SOURCE: Material Technologies, Inc.

May 03, 2006 06:00 ET

Material Technologies Targets Railroad Industry Where Major Freight Railroads Are Expected to Invest $8.2 Billion to Improve Infrastructure in 2006

LOS ANGELES, CA -- (MARKET WIRE) -- May 3, 2006 -- Material Technologies, Inc. (OTC BB: MTNA) ("MATECH") announced that it is targeting the growing railroad industry and receiving significant interest in its innovative metal fatigue detection solutions. According to a report published by the Association of American Railroads (AAR) last month, major freight railroads will spend more than $8.2 billion in 2006 laying new track, buying new equipment and improving infrastructure. MATECH's patented Electrochemical Fatigue Sensor™ (EFS) technology can accurately measure microscopic growing cracks and metal fatigue in railway tracks and equipment, enabling railroad engineers to improve safety, optimize repairs and increase efficiency.

According to the Association of American Railroads, U.S. Class I freight railroads will invest $8.2 billion in infrastructure this year. From 1980 to 2005, freight railroad capital spending was more than $120 billion. In addition, railroads spend $10 billion to $12 billion each year to repair and maintain their infrastructure and equipment, for total spending of nearly $360 billion since 1980. The AAR noted that the U.S. Department of Transportation estimates that freight traffic will grow more than two-thirds by 2020 and that these investments are a necessary part of an ongoing effort to keep pace with anticipated traffic growth. The piece can be read in its entirety at

"Major freight railroads are looking for ways to improve the safety and efficiency of their equipment and infrastructure this year and we believe our breakthrough metal fatigue detection technology offers a perfect solution," said Robert M. Bernstein, CEO of MATECH. "We have already received strong interest from railroad organizations and were asked to present our solutions at the International Exhibition of Railtrack Technology in Münster/Westfalen, Germany, later this month."

The $286 billion U.S. Transportation Bill signed into law last Fall requires each railway track operator using continuous welded rail track to include procedures to improve the identification of cracks as well as improve the methods of inspection of joint bars in continuous welded rail. MATECH's EFS nondestructive testing system can satisfy these new welded rail safety improvements and requirements by detecting growing cracks as minute as 0.010 inches.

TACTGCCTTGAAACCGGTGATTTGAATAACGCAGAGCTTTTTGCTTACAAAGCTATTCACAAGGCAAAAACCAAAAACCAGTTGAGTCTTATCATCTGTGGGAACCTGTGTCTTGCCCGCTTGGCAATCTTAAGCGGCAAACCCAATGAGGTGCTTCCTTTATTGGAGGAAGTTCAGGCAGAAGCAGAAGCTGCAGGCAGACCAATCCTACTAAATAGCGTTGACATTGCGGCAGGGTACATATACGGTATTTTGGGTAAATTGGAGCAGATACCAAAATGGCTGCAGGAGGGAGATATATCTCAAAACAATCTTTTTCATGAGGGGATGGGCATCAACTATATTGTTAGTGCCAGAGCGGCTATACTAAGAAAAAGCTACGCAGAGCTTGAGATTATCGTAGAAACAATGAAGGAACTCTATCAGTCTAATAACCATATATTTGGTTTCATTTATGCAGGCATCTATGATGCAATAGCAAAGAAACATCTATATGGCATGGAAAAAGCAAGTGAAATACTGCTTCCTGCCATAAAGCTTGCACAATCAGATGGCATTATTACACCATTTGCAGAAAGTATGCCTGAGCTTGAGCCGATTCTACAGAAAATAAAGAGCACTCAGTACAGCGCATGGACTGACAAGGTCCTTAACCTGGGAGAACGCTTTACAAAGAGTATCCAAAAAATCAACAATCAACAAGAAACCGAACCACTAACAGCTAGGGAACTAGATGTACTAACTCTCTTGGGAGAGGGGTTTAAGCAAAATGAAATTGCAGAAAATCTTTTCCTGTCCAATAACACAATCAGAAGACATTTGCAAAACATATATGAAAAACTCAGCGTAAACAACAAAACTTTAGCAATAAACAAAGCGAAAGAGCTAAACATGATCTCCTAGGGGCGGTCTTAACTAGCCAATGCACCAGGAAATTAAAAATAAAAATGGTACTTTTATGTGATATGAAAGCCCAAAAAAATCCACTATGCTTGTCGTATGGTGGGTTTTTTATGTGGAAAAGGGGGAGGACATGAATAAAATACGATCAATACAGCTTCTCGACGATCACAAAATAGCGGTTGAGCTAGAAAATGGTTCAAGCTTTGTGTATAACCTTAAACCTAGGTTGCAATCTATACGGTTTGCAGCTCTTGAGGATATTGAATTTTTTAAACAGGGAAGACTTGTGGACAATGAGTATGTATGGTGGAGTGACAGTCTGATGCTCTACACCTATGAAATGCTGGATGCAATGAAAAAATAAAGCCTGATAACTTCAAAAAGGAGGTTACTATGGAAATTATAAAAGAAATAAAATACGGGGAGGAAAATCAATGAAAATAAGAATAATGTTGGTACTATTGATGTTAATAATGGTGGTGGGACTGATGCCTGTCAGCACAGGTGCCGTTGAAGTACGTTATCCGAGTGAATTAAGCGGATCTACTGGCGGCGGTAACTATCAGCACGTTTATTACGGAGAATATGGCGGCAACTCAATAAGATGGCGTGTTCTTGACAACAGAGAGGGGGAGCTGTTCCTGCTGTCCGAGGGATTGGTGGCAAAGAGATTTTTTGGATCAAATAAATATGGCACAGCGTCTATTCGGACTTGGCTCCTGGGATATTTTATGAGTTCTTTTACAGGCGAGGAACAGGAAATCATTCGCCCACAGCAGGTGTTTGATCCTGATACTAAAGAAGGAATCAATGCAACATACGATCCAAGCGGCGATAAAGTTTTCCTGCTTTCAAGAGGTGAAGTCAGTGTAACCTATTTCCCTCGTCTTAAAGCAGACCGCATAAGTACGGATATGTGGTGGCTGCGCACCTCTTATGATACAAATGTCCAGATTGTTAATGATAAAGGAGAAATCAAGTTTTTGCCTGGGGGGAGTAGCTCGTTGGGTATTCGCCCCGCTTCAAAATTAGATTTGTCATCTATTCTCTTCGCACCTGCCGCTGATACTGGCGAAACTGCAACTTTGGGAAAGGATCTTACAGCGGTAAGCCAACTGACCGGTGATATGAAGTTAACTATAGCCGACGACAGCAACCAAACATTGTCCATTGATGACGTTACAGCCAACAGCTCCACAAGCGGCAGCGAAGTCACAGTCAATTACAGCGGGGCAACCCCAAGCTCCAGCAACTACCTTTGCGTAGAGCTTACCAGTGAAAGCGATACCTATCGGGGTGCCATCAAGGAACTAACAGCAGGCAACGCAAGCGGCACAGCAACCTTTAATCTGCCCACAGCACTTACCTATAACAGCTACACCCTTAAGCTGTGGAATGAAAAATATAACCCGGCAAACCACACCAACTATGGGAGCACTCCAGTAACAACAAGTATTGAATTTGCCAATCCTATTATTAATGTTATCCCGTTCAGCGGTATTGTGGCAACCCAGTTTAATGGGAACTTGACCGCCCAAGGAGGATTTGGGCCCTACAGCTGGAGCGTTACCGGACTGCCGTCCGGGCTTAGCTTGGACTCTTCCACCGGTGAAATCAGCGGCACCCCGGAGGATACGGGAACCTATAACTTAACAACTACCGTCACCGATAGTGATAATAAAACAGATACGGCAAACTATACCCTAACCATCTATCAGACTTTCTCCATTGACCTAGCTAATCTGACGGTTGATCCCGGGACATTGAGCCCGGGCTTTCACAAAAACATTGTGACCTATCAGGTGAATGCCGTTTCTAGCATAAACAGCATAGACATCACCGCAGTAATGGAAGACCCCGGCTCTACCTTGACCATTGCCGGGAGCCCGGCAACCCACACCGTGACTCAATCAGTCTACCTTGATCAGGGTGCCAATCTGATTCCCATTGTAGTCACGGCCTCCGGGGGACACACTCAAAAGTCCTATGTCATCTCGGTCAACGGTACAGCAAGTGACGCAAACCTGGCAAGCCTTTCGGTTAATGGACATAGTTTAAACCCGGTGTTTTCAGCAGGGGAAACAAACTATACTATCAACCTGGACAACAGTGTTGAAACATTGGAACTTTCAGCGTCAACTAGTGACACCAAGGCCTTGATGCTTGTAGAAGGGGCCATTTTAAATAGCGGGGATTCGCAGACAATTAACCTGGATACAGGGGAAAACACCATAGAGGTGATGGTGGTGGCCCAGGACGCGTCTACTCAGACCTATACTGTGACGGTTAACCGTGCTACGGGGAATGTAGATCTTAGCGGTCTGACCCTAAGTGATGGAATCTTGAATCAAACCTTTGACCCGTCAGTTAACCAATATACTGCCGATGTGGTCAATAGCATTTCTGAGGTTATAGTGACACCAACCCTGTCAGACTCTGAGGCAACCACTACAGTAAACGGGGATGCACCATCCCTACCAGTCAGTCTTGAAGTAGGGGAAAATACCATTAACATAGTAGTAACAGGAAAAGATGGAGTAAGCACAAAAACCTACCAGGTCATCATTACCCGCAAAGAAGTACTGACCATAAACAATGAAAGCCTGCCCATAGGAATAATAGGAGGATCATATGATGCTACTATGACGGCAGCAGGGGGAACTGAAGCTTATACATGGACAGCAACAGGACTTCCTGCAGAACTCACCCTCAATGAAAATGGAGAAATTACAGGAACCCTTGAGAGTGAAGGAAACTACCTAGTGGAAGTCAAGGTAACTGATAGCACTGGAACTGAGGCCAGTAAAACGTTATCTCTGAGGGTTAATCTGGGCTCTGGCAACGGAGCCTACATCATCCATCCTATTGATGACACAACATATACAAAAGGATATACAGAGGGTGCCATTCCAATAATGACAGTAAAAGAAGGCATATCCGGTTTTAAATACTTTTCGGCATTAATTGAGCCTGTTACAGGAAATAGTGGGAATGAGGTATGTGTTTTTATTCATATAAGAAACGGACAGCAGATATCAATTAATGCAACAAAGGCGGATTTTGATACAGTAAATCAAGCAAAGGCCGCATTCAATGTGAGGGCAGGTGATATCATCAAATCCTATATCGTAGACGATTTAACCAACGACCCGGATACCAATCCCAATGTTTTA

About Material Technologies, Inc. (OTC BB: MTNA)

MATECH is an engineering, research and development company specializing in technologies to monitor metal fatigue in real time. The company's leading edge metal fatigue detection and monitoring solutions can accurately test the integrity of metal structures and equipment including bridges, railroads, airplanes, ships, cranes, power plants, mining equipment, and heavy iron. MATECH owns the only nondestructive testing technology able to find growing cracks as minute as 0.010 inches -- critical information that allows structural engineers to isolate and repair the more than 100,000 steel bridges in the U.S. which have been classified as structurally deficient or functionally obsolete by the Federal Highway Administration. MATECH has exclusive rights to seven patents along with $8.3 million in already completed contracts from the U.S. Government for research, testing and validation of its innovative solutions.

To hear more about MTNA from CEO/President Robert M. Bernstein go to:

Forward-Looking Statements:

Except for the historical information contained herein, the matters discussed in this press release are forward-looking statements. Such statements are indicated by words or phrases such as "believe," "will," "breakthrough," "significant," "indicated," "feel," "revolutionary," "should," "ideal," "extremely" and "excited." These statements are made under "Safe Harbor" provisions of the Private Securities Litigation Reform Act of 1995. Actual results may differ materially from those described in forward-looking statements and are subject to risks and uncertainties. See the Company's filings with the Securities and Exchange Commission including, without limitation, the Company's recent Form 10-K and Form 10-Qs, which identify specific factors that may cause actual results or events to differ materially from those described in the forward-looking statements.

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